Were there ever days when I had the time to indulge myself with my nose in a book and the world far away?
Of course there were - just not lately....
Nevertheless I came across Marvin Minsky once more in my travels on the net and was moved to get two of his books, - 'The Emotion Machine' (Commonsense thinking, artificial intelligence, and the future of the human mind) and 'The Society of Mind' (270 brilliantly original essays on...how the mind works).
I am hoping that these essays are short one or two pagers, as I can only stand so much brilliance at one time before I get confused and my mind wanders off on different paths.
Neither of these two books is hot off the press, - The Society was written in 1985, and the Emotion Machine was published in 2006.
I open the Society of Mind randomly, and here is an essay on The Roots of Intention. (pge 196)
I read the foreword.....
The wind blows where it will, and you hear the sound of it, but you do not know whence it comes or whither it goes; so it is with every one who is born of the Spirit. St. John
Marvin Minsky takes these words and applies them to language and words we utter with no conscious sense of where they come from or how they influence our further thoughts and what we might do as a consequence of them.
I mull this over and have to acknowledge that I probably never know exactly what words I will use to express an idea, or, in fact where either the idea or the words come from. Marvin Minsky questions whether ideas evolve from two or more partial states of mind, or between signals that represent these states, which leads one into his theory of the Society of Mind. Minsky contends that " there is no difference between humans and machines, because, he believes, humans are machines whose brains are made up of many semi-autonomous but unintelligent 'agents' (who mistakenly consider themselves intelligent individuals"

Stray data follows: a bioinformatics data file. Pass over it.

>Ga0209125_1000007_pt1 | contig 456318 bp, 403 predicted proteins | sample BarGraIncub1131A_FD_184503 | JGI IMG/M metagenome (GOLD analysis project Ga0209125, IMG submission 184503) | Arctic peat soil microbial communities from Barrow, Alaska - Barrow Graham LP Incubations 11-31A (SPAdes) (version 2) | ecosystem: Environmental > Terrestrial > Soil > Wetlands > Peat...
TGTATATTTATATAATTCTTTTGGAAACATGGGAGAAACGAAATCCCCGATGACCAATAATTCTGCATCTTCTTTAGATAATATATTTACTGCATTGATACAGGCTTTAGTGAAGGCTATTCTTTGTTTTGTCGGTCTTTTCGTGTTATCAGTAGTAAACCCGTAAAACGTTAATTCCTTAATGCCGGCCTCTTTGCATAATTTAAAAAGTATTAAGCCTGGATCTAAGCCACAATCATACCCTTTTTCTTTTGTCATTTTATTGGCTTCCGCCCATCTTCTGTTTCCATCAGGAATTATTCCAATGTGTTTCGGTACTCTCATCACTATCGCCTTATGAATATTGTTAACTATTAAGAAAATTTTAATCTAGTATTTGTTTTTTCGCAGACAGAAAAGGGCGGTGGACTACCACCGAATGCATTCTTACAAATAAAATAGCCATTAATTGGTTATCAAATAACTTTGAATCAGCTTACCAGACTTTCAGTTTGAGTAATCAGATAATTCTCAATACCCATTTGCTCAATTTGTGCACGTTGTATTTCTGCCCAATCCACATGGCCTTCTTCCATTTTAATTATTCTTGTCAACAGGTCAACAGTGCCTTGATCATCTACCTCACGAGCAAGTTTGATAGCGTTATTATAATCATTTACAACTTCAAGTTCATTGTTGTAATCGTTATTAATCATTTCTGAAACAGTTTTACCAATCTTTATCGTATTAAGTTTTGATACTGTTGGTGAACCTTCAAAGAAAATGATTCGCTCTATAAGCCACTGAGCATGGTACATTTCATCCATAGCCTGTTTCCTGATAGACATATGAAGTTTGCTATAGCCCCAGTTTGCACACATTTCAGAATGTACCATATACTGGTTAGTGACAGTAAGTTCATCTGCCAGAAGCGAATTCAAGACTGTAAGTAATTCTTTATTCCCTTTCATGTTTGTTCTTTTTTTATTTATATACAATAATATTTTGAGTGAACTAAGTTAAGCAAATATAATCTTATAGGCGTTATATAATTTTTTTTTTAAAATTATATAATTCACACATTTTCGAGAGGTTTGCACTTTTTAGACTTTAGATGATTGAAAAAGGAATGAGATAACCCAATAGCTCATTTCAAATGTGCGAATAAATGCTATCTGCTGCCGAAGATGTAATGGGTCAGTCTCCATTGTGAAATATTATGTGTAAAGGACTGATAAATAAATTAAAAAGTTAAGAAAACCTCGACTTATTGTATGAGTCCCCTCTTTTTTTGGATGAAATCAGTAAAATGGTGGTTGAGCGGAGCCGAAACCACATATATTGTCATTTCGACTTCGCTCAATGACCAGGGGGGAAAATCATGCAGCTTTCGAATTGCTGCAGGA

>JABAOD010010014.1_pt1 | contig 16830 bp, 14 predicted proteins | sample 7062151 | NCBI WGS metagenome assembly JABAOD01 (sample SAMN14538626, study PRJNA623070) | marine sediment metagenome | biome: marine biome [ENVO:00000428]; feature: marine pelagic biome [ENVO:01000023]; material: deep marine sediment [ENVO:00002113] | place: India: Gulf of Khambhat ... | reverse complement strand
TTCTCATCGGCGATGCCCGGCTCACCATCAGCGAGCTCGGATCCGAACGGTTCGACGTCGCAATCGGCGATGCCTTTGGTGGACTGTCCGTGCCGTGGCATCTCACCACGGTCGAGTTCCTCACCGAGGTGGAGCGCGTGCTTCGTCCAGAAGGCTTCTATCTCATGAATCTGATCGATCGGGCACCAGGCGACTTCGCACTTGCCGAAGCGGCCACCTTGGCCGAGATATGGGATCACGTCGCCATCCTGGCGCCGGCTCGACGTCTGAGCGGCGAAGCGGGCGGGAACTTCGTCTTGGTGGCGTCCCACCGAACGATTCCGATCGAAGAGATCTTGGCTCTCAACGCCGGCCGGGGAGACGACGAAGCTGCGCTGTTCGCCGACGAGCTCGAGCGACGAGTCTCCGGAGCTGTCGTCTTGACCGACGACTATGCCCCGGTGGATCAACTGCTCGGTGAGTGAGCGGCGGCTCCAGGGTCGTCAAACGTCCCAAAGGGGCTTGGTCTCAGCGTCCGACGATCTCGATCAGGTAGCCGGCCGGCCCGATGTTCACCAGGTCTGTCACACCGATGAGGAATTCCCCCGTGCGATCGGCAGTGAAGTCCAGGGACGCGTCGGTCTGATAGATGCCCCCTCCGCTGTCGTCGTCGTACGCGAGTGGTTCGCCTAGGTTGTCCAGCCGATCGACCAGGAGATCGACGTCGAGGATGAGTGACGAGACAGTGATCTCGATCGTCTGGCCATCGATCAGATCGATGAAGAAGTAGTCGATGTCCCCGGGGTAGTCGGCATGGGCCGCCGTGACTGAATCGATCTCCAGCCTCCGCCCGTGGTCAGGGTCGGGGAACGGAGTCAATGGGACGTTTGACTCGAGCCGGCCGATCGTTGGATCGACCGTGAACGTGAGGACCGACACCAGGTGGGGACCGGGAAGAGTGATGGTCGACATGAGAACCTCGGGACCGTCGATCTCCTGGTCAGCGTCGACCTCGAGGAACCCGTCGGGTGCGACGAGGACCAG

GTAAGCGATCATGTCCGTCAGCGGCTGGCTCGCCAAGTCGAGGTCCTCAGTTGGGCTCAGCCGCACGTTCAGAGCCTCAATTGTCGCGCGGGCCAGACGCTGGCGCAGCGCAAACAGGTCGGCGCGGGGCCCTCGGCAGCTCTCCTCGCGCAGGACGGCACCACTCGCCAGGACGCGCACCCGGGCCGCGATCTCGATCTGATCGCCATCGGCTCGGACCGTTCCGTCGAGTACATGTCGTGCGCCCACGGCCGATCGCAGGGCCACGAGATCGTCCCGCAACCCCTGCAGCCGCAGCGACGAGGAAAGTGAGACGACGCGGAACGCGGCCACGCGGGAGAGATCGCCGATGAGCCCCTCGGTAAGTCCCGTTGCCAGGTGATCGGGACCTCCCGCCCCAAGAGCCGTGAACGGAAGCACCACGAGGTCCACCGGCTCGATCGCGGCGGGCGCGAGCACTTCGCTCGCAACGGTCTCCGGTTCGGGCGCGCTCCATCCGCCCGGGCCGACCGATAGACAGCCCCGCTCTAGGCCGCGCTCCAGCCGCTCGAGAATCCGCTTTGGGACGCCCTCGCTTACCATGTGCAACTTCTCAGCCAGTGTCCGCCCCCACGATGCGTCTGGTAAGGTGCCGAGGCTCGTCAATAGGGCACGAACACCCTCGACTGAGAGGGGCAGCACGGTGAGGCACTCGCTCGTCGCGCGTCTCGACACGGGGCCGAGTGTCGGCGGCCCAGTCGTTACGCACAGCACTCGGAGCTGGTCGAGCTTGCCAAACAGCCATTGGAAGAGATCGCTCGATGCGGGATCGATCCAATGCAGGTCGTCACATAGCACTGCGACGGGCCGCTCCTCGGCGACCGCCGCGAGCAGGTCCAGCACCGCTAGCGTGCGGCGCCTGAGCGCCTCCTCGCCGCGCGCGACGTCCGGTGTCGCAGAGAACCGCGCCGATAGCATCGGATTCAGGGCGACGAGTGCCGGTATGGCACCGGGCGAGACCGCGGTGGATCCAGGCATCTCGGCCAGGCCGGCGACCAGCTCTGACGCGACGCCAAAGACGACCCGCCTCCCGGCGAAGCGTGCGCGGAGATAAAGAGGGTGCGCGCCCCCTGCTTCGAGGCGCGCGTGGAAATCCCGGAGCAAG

Now that gives me something to think about, or if his theory is correct it will set the cat amongst the pigeons in the brain that contains all these semi-autonomous agents.
Because the 'words we think seem to hover in some insubstantial interface'. and we have no idea of the origin of them, or the destinations they lead us to, or the action or accomplishments which might result, they have a certain magical quality. Does that explain some people's love of words? Are they equipped with the right signals and crossings that are found within the brain?
I do not mean to sound facetious, - I would really like to know but it appears that there has been little advanced work on Minsky's theories in the last couple of decades. It is said that he has disturbed many of his co-researchers by insisting that what we think of as consciousness or self awareness is actually a myth - a convenient fallacy which allows us to function as a society.
There is a rather lengthy video of a talk given by Melvin Minsky here, and I thoroughly enjoyed it. He is a most pleasant and down-to-earth fellow and his talk is peppered with many pithy asides and humourous comments. If you have an hour to spare do listen, and tell me what you think!